July 01, 2016 13:07
Volkswagen's global sales plummeted after it was caught cheating on emissions with sophisticated software, but for some reason the German automaker's sales in Korea seem unaffected. Is this linked to peculiarities in the Korean psyche?
Of course the interests of a person and his or her immediate family come first, here as elsewhere, but there are limits to that mentality. In other countries, the automaker's sales dropped to 1/10 of previous levels since the emissions-rigging scandal, but in Korea they surged 65 percent the moment Volkswagen offered small discounts. This suggests a callous disregard for the environment and society when personal gains are at stake.
Pollution is a massive problem. In the U.S. and Japan, it is widely seen as a concern for everyone, but here the feeling seems to be that someone else should sort it out. If the scandal had involved a car's brakes, which could kill owners immediately, sales in Korea would probably have nosedived.
During the outbreak of Middle East Respiratory Syndrome, millions of people facing virtually zero risk of infection walked around in surgical masks. But patients with lung diseases, who need to wear surgical masks to prevent spreading their infections, often take their masks off the moment they step out of the hospital.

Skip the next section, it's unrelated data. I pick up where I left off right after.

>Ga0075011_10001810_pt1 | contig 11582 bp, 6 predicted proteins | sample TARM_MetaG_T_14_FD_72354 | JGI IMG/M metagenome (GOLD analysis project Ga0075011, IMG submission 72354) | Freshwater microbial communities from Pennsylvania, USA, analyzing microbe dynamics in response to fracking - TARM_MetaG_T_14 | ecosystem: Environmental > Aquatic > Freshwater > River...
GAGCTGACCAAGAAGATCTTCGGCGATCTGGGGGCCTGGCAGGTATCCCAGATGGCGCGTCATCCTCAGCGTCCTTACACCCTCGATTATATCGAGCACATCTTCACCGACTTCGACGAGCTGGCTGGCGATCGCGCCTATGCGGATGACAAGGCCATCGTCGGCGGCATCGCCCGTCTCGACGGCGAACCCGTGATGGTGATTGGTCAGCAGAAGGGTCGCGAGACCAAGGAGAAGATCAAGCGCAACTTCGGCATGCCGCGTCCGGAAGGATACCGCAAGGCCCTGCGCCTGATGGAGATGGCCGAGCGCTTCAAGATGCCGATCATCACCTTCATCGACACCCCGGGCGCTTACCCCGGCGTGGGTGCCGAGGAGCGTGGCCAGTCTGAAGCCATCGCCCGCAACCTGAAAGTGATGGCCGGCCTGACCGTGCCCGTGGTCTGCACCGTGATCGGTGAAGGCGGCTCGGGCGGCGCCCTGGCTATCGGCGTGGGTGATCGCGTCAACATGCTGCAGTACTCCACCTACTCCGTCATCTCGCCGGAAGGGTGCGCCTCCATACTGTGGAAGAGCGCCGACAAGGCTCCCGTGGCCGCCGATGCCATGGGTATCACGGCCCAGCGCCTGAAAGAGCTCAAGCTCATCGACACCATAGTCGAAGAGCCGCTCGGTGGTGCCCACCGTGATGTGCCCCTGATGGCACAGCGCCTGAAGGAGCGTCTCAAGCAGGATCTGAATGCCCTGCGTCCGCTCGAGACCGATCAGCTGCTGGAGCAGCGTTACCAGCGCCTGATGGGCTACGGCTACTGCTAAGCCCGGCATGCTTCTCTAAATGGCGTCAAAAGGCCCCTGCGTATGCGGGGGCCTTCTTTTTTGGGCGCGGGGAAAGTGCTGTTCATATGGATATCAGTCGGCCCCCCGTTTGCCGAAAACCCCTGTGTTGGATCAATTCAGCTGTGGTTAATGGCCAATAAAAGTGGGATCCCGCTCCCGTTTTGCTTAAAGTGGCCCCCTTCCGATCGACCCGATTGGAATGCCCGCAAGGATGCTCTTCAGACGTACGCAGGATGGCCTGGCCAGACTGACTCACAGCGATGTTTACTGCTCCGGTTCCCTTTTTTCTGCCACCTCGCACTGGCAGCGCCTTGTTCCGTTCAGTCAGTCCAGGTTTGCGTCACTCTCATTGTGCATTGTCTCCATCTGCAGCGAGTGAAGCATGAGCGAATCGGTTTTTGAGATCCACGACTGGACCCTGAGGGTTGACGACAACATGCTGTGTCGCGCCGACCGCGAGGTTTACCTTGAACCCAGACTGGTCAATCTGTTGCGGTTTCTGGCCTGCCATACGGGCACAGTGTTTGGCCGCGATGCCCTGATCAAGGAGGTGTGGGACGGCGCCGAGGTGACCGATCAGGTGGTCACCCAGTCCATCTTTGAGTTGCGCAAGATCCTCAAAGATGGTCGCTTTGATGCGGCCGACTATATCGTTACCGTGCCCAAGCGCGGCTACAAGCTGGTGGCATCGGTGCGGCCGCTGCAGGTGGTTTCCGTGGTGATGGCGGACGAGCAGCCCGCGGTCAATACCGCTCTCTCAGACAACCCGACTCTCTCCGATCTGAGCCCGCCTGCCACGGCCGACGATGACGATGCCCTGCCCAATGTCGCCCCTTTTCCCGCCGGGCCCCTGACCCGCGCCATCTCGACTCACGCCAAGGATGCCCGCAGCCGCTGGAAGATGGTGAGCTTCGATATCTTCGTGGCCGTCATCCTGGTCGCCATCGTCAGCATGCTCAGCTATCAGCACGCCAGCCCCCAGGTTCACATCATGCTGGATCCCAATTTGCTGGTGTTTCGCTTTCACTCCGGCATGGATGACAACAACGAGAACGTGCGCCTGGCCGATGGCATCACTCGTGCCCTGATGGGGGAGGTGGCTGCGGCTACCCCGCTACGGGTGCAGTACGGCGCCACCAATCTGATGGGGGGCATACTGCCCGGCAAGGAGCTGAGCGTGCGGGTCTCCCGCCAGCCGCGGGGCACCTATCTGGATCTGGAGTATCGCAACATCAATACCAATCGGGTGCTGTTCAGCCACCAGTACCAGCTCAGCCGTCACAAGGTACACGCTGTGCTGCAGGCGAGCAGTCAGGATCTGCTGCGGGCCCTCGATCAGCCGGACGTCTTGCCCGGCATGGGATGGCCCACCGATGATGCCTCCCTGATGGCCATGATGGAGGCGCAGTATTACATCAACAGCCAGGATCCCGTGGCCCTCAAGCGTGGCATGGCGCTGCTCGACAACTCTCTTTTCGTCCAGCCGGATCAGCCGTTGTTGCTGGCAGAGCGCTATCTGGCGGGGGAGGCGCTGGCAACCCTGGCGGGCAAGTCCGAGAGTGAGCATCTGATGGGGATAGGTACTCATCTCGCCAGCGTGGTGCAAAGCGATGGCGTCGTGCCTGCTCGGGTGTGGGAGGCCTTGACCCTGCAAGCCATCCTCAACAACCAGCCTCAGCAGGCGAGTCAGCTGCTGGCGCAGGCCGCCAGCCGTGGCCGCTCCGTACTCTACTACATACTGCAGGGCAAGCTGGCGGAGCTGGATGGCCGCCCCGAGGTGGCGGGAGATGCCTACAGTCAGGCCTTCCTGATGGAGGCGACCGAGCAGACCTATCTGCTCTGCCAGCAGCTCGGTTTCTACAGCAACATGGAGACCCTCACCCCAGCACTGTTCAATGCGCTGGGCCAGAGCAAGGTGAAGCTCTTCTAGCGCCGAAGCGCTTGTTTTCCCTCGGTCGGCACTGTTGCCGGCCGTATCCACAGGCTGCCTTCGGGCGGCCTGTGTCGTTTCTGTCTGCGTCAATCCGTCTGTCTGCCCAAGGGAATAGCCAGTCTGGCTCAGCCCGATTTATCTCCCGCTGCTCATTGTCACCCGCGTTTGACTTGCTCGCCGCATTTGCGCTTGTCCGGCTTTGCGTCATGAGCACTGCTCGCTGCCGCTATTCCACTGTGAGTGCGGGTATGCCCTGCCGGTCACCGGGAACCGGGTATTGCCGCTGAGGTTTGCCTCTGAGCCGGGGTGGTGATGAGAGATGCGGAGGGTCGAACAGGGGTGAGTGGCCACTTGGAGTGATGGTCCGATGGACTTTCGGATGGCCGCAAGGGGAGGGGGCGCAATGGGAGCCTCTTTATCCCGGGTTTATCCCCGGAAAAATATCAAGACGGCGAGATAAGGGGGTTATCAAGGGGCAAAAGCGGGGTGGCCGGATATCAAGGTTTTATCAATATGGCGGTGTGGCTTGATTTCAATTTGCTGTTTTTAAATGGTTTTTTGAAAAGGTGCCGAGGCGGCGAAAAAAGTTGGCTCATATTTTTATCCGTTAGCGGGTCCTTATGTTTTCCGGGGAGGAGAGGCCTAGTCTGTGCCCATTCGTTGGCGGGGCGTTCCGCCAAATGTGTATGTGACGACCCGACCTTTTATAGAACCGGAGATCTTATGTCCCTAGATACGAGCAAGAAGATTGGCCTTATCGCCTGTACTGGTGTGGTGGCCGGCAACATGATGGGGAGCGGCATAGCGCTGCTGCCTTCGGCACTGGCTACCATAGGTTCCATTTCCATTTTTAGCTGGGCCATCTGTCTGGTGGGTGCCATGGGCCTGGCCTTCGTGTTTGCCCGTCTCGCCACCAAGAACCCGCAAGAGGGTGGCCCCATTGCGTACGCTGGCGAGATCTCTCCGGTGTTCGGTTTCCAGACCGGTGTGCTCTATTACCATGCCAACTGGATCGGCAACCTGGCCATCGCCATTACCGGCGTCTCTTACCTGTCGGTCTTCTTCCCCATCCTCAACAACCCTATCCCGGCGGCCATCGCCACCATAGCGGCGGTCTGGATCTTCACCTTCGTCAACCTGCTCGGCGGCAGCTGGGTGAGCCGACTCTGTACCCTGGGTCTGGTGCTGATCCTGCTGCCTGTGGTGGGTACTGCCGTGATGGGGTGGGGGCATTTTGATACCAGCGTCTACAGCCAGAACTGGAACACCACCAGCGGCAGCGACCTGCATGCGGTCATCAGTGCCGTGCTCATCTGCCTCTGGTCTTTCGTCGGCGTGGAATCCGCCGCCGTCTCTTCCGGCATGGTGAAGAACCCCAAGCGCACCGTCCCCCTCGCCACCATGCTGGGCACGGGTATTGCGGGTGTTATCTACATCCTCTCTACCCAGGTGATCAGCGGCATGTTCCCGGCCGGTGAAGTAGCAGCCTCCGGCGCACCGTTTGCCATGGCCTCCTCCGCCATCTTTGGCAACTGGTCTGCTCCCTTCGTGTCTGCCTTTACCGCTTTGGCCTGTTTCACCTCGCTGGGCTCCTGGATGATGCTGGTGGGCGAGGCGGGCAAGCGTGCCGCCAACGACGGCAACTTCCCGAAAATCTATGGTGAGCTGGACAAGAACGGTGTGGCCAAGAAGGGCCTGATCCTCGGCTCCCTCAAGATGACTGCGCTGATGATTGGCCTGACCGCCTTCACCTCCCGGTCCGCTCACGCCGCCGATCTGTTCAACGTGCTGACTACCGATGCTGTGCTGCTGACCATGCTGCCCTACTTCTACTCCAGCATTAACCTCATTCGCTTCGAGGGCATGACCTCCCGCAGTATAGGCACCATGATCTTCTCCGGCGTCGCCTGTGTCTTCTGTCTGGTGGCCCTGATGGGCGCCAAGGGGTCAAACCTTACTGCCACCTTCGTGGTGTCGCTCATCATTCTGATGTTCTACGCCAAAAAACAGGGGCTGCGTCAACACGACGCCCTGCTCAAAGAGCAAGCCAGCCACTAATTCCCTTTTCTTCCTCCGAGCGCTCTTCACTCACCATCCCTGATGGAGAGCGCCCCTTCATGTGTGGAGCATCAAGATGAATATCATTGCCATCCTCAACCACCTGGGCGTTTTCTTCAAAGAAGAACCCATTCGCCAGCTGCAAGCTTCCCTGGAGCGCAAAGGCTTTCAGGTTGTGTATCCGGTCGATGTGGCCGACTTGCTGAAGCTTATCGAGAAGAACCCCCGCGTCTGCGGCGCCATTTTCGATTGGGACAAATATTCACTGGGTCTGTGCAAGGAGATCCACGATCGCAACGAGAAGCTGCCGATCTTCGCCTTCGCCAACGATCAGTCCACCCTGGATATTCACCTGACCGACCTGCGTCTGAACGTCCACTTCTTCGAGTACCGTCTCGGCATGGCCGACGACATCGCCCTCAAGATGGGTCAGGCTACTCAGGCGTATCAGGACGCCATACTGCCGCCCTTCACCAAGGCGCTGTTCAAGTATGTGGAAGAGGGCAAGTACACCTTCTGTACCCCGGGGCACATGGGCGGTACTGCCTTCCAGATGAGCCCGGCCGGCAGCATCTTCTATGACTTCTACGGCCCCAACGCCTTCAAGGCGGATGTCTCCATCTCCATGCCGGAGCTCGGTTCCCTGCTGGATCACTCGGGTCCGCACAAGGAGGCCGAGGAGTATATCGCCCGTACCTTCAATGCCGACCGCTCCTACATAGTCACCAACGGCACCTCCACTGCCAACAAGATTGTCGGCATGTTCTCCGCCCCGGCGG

In other words, the same people who are hypersensitive about being infected by others are deeply nonchalant about infecting others.
The same mentality comes into play with the polluting Volkswagens. One of the main causes of ultra-fine dust in the air is diesel buses.
Hybrid buses are much better for everyone, but they require a lot of recharging stations, and residents in areas where the stations are planned have mounted the barricades for fear of a fall in house prices. Nimbyism is a feature of many societies, but in Korea it is extreme.
Korea may now be one of the world's top 10 economies, while 80 percent of its people going into further education, but when it comes to putting the public interest above personal gain, nothing seems to have changed.
There is a saying that Koreans throw garbage out over their fences, while Japanese bring garbage they rind outside home to dispose of properly. When asked about Japanese habits she cannot seem to change, Mika Watanabe, recently named an exemplary immigrant, said something similar.
Watanabe, who married to a Korean and has been living here for 28 years, said, "I now eat mostly Korean food, but if the one thing I still haven't changed is carrying my trash back home." She added, "My husband hates it."
Not littering the streets is not a massive challenge. Many countries manage it. But in Korea everyone litters, apparently from a sense that someone else should pick it up, perhaps the state. Korea is full of vocal patriots, but looking at what really lies deep inside their psyche is a terrifying prospect.
The 66th anniversary of the Korean War just passed a few days ago. Too often in Korea's modern history personal gain took precedence over the public interest. A recent survey by the Ministry of Public Safety and Security showed 45 percent of adults and 65 percent of university students said their personal interests are more important than the nation. Most said they would not volunteer for service in case of a war.
How would this play out if there is another war? Our nation appears to be standing on extremely wobbly pillars.
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